Repellent-1 Anti-drone electronic warfare system 1+  Russia Spotted by the OSCE SMM near Chornukhyne, 64 km SW of Luhansk on 28 July 2018.[69]
51U6 Kasta-2E1 C-band ultra-high frequency (300 MHz-1 GHz) 2D target acquisition radar designed to acquire the range and heading of small targets flying at low altitudes. Installed on KamAZ-43114 6×6 off-road chassis. 1  Russia Observed at a training area near Buhaivka, 37 km southwest of Luhansk by OSCE SMM drone.[71]

Aircraft


Combat jets

Name Type Quantity Origin Photo Notes
Aero L-29 Delfín[72]Military trainer aircraft/Light attack aircraft1 CzechoslovakiaAt least one plane retrofited from Lugansk museum.[73][74] On 19 January 2015, a LPR militia video showed a Georgian volunteer test driving a supposed operational L-29 (armed with two bombs) on a runway.[75] In 2018, it was displayed in Donetsk on Victory Day.
Sukhoi Su-25Military strike aircraft1 Soviet UnionOn 7 July 2014, LPR Defence Minister Igor Plotnitsky announced to ITAR-TASS that a Ukrainian Su-25 made an emergency landing after being shot at, and was captured by the LPR forces.[76] The Ukrainian military denied the incident.[77] On 2 February 2015, the restored LPR Su-25 allegedly conducted a sortie on a Ukrainian Army convoy near Debaltseve.[78]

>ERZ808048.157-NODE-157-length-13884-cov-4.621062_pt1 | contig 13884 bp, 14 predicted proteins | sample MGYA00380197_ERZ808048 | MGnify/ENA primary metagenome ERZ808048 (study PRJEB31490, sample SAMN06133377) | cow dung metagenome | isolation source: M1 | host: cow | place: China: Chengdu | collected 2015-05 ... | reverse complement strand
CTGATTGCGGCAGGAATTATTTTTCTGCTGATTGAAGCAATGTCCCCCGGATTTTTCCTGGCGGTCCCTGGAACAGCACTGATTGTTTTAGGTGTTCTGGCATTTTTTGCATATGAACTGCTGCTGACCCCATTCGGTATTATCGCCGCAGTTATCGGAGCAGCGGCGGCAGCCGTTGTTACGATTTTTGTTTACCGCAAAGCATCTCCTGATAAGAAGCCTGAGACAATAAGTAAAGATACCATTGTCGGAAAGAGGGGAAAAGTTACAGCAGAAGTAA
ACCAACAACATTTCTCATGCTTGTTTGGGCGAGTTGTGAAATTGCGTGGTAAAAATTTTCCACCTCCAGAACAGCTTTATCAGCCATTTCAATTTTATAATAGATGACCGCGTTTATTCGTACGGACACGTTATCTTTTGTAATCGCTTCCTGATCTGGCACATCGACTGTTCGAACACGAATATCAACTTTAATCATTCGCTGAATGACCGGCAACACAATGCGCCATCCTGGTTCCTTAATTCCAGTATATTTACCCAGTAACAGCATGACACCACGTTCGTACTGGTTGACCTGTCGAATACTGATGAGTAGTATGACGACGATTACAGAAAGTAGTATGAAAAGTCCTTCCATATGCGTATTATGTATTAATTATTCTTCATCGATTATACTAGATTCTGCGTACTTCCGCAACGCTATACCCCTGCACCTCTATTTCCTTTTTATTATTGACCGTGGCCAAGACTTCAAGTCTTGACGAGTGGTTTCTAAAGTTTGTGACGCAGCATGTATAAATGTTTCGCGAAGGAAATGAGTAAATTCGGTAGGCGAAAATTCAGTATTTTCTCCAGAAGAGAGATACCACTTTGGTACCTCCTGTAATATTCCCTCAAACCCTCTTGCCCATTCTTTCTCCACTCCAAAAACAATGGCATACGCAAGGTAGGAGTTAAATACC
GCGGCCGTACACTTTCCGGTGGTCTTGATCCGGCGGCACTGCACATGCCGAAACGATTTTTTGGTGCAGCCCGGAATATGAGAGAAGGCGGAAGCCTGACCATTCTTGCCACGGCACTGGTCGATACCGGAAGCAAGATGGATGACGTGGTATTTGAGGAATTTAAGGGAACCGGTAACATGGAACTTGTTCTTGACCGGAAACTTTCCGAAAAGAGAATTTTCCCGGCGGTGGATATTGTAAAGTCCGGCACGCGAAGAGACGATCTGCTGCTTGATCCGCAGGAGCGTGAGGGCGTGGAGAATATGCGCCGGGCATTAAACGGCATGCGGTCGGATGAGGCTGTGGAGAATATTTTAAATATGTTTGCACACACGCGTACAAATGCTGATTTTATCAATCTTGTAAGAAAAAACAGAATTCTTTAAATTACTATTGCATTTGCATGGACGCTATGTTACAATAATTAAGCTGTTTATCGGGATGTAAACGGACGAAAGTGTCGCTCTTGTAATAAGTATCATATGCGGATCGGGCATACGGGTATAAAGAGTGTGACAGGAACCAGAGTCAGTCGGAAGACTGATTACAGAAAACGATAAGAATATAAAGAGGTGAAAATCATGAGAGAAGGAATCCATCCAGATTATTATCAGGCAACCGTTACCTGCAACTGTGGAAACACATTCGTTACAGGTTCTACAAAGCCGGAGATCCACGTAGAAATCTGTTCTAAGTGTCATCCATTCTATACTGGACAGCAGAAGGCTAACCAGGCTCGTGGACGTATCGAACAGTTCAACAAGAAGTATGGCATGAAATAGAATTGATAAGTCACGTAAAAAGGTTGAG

Unmanned aerial vehicles

Name Type Quantity Origin Photo Notes
Orlan-10[1]Unmanned aerial vehicle6+ RussiaFour shot down by Ukrainian forces in 2014[1][79][unreliable source?] and one in 2016.
Another one crashed on Ukrainian territory in 2017.[80][unreliable source?]
ForpostUnmanned aerial vehicleN/A Israel
 Russia
Five UAVs shot down by Ukrainian forces.[81][82][83]
Consumer-grade UAVQuadcopterN/AOne used by the rebels during the Second Battle of Donetsk Airport.[1]

Ships


Motorboats

Name Type Quantity Origin Photo Notes
Motorboat25[84]Used by 9th Regiment of the Marine Corps in Sea of Azov.[84]

References